Article

Cracking SAP password – Conclusion

16-01-2015

To protect a SAP system from these type of attacks we can work at various levels. On the ABAP Application, we can restrict the access to the tables that hold the hashes to only the administrator using access permissions. Direct access to the database should be too protected by strong passwords (included the one for the ora<sid> user). If the SAP instance is an old one then every default user password should be changed as soon as possible, otherwise if it is not mandatory to create downward-compatible password hash values, you should prevent this by setting the profile parameter login/password_downwards_compatibility to 0 to prevent the use of the BCODE. Furthermore there are many parameters we can set to force a user to choose a strong password, such as:

login/min_password_lng
login/password_expiration_time
login/min_password_digits
login/min_password_lowercase
login/min_password_uppercase
login/min_password_specials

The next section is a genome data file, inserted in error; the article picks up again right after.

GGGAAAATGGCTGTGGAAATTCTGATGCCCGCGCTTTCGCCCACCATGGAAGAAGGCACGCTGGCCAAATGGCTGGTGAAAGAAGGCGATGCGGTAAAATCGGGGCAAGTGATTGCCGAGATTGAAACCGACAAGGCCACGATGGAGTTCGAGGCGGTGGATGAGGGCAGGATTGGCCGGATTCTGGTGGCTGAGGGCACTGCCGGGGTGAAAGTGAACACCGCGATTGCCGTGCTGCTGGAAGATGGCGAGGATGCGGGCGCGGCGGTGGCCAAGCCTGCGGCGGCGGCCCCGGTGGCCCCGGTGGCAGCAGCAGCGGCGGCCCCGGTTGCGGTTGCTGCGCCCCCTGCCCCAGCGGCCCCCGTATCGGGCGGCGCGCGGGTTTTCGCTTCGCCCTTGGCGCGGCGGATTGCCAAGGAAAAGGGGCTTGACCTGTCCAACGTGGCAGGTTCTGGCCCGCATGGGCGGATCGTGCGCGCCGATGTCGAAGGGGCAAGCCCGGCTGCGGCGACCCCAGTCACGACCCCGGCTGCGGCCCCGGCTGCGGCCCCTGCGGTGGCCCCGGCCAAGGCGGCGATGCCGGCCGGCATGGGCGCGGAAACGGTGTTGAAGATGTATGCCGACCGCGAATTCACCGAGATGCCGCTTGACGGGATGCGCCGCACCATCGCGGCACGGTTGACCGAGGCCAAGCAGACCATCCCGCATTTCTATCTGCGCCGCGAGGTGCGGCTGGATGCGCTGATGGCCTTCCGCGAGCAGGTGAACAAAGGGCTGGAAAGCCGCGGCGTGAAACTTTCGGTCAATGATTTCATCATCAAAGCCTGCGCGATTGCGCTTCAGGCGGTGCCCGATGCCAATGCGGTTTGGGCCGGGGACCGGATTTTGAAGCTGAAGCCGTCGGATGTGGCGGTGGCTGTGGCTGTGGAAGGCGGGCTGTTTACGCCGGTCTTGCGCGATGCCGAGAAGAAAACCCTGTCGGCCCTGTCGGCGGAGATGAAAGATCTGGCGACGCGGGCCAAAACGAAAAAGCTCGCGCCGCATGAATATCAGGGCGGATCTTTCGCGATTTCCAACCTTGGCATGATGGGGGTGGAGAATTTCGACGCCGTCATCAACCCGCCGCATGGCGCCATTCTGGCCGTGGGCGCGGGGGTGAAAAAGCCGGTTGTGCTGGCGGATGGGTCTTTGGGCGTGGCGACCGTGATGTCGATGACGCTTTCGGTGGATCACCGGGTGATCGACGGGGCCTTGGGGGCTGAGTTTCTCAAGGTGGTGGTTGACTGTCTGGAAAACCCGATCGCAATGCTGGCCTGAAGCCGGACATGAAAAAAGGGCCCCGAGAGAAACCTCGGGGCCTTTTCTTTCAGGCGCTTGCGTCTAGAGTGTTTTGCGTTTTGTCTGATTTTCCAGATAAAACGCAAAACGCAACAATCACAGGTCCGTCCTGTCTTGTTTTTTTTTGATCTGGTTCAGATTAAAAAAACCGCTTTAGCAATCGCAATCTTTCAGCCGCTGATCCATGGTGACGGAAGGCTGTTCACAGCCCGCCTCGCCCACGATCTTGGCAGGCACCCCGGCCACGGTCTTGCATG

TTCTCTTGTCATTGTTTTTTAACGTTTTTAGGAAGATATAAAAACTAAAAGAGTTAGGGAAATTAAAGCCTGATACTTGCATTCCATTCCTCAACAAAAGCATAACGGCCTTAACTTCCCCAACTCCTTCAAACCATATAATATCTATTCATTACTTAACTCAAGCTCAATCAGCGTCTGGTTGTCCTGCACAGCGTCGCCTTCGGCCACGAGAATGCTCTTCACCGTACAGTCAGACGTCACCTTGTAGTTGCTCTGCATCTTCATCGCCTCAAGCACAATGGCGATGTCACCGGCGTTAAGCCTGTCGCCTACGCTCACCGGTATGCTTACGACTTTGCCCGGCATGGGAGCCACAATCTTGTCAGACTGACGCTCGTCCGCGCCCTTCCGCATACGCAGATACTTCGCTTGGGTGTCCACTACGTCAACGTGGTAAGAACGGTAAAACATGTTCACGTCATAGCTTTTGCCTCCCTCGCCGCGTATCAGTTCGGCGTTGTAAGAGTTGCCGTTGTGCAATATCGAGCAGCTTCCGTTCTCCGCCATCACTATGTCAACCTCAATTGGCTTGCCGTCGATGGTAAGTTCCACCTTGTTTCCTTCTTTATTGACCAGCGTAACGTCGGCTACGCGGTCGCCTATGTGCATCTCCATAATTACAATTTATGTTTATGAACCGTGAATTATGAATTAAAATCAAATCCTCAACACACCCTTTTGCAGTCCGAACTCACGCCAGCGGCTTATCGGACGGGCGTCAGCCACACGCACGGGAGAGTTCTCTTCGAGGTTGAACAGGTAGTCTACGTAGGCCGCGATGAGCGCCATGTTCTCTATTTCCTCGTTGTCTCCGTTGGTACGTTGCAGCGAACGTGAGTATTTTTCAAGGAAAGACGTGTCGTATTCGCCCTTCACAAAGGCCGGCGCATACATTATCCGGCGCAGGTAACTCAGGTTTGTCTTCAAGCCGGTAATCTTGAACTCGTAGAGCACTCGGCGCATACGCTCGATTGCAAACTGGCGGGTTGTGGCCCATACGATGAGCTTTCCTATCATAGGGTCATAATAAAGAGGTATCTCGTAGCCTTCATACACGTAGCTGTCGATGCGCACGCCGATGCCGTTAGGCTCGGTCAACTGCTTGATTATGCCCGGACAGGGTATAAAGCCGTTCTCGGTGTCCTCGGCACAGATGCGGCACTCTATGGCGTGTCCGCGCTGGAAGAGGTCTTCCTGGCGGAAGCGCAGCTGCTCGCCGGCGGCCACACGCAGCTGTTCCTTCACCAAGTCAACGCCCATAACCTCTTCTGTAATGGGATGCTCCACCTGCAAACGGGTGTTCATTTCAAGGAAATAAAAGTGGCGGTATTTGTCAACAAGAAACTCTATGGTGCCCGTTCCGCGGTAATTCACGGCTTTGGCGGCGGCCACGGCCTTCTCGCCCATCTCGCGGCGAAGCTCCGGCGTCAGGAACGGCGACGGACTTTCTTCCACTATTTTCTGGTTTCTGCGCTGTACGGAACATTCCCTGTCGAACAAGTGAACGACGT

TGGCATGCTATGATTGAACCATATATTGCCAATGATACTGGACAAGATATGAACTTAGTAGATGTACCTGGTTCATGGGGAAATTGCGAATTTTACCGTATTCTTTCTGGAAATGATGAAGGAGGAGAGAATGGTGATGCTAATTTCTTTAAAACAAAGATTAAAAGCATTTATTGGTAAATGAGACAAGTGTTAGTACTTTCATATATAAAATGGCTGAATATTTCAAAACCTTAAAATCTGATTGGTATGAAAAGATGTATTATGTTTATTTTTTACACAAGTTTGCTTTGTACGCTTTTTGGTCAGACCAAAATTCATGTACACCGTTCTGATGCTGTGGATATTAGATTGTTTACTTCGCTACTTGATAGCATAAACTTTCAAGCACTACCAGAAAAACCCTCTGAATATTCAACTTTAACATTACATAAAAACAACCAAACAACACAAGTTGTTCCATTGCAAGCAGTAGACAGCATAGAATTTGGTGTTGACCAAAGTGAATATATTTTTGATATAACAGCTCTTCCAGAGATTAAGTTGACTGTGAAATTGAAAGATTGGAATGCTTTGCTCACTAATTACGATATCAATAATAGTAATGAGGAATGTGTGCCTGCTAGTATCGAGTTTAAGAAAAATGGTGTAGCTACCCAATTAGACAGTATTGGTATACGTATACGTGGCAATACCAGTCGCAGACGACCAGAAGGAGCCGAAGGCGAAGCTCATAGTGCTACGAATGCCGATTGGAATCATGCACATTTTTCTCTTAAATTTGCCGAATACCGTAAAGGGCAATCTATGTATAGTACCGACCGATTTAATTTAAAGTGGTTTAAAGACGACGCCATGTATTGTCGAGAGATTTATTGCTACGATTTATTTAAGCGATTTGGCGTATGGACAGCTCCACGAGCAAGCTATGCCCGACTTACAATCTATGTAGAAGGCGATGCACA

login/password_history_size
login/min_password_diff

There are similar parameters for the JAVA Application in the User Management section (Identity Management -> Configuration -> Security Policy). Finally, users can be forced to choose strong passwords by setting policies in the USR40 table; here we can choose which combination of characters are banned when choosing a password.

REFERENCE:
http://www.openwall.com/lists/john-users/2008/06/26/1
SAP Note 1484692 – Protect read access to password hash value tables
SAP Note 1237762 – ABAP systems: Protection against password hash attacks

Cracking SAP password saga

1. Introduction
2. ABAP Algorithms – BCODE and PASSCODE
3. How to retrieve hashes from a SAP ABAP System
4. The Wordlist
5. Cracking BCODE
6. Cracking PASSCODE
7. How to retrieve hashes from SAP Portal JAVA Application
8. Conclusions

Co-Author: Panfilo Salutari

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